Radial Shockwave Therapy is now available at select clinic locations:

What is Radial Shockwave Therapy?

A shockwave is an intense high-energy wave that travels faster than the speed of sound. Shockwave therapy has been around for decades with a very high success rate in helping millions of people. Radial Shockwave Therapy is a non-invasive procedure used to treat a wide-variety of musculoskeletal conditions, in particular, those involving areas where major connective tissues attach to the bone. Where there is chronic inflammatory damage in the body, Radial Shockwave aTherapy can convert this into acute inflammatory damage, which will signal the body to start to heal itself. While Radial Shockwave Therapy might not be suggested for all pain or tissue damage, the therapy can help patients where other types of therapies may have failed.

What can Radial Shockwave Therapy Help Treat? Here are just a few of the examples:

  • Heel Spurs
  • Plantar Fasciitis
  • Achilles Tendonitis
  • Golf & Tennis Elbow (Tendonitis)
  • Rotator Cuff Tendonitis
  • Calcified Tendonitis
  • Frozen Shoulder
  • Patellar Tendonitis (Jumper’s Knee)
  • Bursitis
  • Illiotibial Brand Friction Syndrome
  • Trigger Point Therapy
  • Myofascial Pain
  • Trochanteric Hip Pain
  • Scar Tissue Treatment
  • … And promote accelerate recovery of injured soft tissue, bone, heel and joint pain

Your Provider will determine the areas which are most appropriate for the therapy.

An initial assessment must be done and if your condition is appropriate you will be treated with Radial Shockwave Therapy.

How long is a session?

A session is usually a short 20-30 minute visit, helping relieve chronic pain and restoring mobility painlessly.
Long-term relief can be experienced as little as 72 hours following treatment.

How many sessions will I require?

On average a patient will require 3-5 sessions. This would be 1 treatment per week for 3-5 weeks.

Will the treatment hurt?

Treatment can be a little uncomfortable, but it is usually very well tolerated.
It is an intense 5 minutes that most people are able to tolerate.

Will I hurt after the treatment?

As you leave the clinic, you will most likely be feeling no pain but you may experience a throbbing pain 2-4 hours following the treatment, and can last for up to 24 to 48 hours.

What should I do if I am in pain following the treatment?

The shockwave can trigger an inflammatory response, which is the body’s natural process of healing.
For this reason, refrain from using anti-inflammatory medications or ice.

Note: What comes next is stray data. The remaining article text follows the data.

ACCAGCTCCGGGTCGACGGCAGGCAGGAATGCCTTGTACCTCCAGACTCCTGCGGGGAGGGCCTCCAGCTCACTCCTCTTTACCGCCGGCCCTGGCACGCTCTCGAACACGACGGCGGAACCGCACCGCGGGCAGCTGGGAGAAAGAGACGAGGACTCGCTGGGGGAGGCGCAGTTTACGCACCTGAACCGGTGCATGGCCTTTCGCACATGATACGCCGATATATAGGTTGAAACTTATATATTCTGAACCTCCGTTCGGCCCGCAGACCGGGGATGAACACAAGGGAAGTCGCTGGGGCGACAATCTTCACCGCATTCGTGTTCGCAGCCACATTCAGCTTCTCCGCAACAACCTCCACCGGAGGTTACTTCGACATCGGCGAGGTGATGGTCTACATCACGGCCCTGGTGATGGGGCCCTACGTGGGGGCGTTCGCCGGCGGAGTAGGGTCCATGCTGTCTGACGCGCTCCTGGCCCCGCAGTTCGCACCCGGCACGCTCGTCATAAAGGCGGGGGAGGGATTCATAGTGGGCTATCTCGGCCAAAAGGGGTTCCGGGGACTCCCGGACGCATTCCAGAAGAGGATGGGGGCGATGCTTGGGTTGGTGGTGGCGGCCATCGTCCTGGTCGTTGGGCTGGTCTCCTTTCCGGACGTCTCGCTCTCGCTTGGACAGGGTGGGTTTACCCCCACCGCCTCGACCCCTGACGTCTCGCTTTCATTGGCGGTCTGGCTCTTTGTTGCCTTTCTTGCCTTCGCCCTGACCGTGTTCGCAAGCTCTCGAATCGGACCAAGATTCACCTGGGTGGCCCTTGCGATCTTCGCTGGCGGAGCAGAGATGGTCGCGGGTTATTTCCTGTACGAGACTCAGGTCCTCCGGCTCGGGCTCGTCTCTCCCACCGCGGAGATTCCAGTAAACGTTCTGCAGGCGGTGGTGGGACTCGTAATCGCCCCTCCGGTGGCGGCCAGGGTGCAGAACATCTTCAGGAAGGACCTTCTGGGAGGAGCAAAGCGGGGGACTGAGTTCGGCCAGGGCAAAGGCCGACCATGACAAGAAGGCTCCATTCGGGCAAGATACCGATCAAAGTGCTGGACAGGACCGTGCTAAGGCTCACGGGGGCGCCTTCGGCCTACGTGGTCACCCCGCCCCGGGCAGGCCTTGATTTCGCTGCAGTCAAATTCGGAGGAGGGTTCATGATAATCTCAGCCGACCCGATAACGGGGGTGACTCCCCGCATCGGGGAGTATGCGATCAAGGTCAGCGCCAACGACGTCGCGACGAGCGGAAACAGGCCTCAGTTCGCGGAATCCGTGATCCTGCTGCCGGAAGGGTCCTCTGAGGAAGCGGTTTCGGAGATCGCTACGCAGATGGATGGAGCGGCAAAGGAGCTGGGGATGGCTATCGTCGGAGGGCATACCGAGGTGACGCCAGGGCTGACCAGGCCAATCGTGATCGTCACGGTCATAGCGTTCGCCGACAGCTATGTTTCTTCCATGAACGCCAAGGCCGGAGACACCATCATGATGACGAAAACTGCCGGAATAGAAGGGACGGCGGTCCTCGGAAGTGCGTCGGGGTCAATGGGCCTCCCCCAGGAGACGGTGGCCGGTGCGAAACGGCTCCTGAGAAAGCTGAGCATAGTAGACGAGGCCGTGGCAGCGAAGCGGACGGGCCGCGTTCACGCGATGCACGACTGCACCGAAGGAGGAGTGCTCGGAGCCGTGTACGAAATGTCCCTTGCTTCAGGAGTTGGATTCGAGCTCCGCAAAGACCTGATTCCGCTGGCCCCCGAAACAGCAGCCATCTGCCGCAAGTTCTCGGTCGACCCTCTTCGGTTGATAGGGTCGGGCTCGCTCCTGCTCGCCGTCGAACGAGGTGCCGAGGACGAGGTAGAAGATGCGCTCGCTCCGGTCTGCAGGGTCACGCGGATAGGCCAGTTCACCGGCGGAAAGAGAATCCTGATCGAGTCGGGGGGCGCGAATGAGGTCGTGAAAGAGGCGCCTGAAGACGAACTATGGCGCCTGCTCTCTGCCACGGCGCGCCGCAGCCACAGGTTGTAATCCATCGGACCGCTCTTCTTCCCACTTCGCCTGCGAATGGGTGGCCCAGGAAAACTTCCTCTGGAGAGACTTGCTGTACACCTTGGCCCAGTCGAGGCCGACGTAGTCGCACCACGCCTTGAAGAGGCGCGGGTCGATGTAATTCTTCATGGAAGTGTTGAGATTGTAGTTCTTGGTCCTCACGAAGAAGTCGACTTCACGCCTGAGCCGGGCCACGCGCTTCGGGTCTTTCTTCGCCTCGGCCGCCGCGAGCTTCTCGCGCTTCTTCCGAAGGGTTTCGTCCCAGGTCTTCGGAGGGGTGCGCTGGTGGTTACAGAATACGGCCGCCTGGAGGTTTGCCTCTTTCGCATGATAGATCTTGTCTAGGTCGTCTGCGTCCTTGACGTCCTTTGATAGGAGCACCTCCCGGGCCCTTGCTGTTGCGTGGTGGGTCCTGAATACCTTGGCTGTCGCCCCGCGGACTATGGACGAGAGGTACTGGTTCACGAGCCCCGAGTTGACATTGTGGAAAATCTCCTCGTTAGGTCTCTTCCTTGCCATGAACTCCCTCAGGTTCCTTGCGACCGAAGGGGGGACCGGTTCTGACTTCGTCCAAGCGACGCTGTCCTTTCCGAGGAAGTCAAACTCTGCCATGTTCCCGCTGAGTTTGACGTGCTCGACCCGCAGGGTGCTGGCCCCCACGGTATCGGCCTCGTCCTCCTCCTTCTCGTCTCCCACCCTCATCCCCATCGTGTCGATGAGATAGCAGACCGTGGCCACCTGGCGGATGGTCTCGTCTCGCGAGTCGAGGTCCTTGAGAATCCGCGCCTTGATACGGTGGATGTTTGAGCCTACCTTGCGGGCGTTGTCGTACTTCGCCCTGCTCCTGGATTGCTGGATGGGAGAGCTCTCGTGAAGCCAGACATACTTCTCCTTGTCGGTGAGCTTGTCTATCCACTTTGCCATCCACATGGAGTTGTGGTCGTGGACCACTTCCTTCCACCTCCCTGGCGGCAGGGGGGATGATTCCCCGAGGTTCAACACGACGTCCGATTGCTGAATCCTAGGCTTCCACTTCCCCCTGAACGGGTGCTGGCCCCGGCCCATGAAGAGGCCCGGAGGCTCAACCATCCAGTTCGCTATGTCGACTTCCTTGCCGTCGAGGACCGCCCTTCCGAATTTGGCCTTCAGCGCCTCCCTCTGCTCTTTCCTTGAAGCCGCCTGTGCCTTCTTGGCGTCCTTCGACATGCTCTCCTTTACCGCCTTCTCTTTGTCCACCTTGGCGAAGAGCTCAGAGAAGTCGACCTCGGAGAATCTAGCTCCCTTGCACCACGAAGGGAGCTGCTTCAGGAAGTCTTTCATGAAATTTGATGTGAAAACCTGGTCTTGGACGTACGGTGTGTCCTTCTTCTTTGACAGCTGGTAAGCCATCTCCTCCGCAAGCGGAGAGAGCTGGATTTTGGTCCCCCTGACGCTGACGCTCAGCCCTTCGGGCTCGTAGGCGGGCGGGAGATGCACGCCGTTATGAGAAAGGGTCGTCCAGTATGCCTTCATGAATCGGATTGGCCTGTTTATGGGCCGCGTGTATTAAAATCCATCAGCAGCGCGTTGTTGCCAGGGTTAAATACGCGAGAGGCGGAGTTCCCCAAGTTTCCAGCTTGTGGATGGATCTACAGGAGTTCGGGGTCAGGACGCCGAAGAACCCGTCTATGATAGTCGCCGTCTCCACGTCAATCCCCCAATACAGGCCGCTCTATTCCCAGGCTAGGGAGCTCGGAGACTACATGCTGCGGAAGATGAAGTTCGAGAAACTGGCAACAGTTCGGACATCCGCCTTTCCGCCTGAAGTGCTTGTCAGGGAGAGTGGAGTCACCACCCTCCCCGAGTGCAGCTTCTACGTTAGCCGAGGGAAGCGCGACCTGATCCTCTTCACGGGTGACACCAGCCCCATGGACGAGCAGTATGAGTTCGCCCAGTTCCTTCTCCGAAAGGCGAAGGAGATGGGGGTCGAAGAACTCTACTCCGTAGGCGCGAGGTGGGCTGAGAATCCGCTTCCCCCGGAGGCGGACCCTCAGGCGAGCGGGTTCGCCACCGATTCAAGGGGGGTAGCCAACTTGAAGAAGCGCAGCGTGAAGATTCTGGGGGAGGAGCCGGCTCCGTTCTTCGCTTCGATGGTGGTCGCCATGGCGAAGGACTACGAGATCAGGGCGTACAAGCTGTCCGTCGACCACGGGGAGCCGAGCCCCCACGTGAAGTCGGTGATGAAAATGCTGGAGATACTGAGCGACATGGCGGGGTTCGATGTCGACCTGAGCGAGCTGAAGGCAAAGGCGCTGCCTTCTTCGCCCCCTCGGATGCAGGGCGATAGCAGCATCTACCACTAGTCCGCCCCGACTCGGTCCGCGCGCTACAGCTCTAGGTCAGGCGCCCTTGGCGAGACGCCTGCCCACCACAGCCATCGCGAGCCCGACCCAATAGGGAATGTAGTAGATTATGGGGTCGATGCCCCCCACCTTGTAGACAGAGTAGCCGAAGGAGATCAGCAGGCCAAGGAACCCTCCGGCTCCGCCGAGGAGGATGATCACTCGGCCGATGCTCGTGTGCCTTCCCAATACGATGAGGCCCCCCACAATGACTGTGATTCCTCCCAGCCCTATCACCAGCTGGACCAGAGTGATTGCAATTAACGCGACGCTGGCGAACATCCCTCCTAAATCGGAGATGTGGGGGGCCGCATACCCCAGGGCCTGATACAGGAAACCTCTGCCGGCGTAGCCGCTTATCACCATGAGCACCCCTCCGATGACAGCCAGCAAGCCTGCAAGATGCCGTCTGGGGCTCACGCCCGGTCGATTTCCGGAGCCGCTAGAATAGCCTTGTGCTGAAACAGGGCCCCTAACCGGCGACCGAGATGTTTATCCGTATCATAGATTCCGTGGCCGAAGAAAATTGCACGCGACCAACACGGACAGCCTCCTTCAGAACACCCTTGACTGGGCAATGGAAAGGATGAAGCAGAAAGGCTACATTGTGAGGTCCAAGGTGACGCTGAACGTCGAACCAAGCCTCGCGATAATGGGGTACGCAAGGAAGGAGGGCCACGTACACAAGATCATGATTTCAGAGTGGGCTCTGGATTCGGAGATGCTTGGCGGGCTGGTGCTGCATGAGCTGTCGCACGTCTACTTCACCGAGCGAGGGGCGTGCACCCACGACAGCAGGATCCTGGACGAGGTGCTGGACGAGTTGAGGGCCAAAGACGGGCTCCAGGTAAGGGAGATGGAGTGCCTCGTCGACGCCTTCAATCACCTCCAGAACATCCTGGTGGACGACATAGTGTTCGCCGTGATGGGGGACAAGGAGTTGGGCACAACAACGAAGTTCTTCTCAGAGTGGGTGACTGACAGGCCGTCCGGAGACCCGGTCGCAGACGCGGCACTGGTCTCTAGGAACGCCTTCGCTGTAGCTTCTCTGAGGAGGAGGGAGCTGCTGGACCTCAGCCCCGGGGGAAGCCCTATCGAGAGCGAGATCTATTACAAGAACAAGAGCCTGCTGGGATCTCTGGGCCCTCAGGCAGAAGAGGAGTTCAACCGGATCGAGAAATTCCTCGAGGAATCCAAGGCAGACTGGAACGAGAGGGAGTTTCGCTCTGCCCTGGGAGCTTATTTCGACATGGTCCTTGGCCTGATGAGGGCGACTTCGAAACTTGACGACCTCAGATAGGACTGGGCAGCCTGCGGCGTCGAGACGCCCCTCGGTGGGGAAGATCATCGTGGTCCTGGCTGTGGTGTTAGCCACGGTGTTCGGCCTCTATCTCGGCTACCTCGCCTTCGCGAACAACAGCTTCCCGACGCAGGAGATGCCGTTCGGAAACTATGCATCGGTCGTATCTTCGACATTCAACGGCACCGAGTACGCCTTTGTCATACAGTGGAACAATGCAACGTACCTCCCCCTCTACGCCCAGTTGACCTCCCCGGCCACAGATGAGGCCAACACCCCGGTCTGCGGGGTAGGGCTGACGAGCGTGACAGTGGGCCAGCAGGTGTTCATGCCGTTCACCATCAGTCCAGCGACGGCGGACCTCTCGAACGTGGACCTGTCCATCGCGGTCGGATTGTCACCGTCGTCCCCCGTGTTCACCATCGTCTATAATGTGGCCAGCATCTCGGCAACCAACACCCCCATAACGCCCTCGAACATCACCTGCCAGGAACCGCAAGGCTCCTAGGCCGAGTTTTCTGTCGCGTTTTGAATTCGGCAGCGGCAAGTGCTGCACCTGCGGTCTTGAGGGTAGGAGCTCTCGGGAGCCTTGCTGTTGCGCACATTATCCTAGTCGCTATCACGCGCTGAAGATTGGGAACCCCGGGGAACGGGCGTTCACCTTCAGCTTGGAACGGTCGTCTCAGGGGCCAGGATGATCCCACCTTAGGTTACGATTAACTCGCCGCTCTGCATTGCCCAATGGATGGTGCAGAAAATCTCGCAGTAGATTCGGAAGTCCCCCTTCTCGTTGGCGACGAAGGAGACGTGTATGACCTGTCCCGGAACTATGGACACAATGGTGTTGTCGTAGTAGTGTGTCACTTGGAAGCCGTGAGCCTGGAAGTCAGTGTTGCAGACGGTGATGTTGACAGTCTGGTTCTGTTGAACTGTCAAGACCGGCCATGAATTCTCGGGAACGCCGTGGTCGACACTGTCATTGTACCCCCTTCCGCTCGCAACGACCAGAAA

Use an over the counter pain medication if necessary.

What if it feels good following the treatment?

Even if it feels good, we recommend decreased activity for 48 hours following the treatment.

What are the benefits of Radial Shockwave Therapy?

  • Non-Surgical / Non-Invasive
  • No Risk
  • Accelerates Healing
  • Affordable
  • Insurance Coverable
  • Promising Results

What are the side effects of Radial Shockwave Therapy?

There are typically minimal to no side effects from experiencing this treatment, however:

  • Erythema or swelling can occur
  • Hematoma or bruising can occur
  • Loss of sensation or itching can occur
  • Petechiae (red or purple spot(s) on the skin) can occur

Is Radial Shockwave Therapy covered by my insurance?

You will be invoiced under Massage Therapy and the procedure is performed by a Registered Massage Therapist. If you have benefits it should be covered, but we suggest you check with your provider to be sure.

What is the success rate for this kind of treatment?

Research has proven to have average success rates of 70-80%:

  • Tennis elbow (lateral epicondylitis) - up to 91%
  • Calcifying tendonitis of the shoulder - up to 91%
  • Plantar fasciitis - up to 88%
  • Patellar tendonitis/tendonosis (jumper’s knee) - up to 87%
  • Achilles tendonitis/tendonosis - up to 87%

What if it doesn’t work for me?

Although the short-term effects alone are exceptional, the long-term benefits of this treatment may take up to 3 to 4 months.


  • Have recently ill or feverish
  • Have Cancer or Diabetes
  • Have Skin disorders such as psoriasis or open wound
  • Have hemophilia or any other bleeding disorders
  • Have a pacemaker
  • Have clotting disorders or blood thinning medications
  • Have polypus in area of treatment (Taking Warfarinization)
  • Have Polyneuropathy
  • Have Thrombosis
  • Have acute inflammation
  • Have tumor diseases
  • Using corticosteroid application in therapy area
  • May be pregnant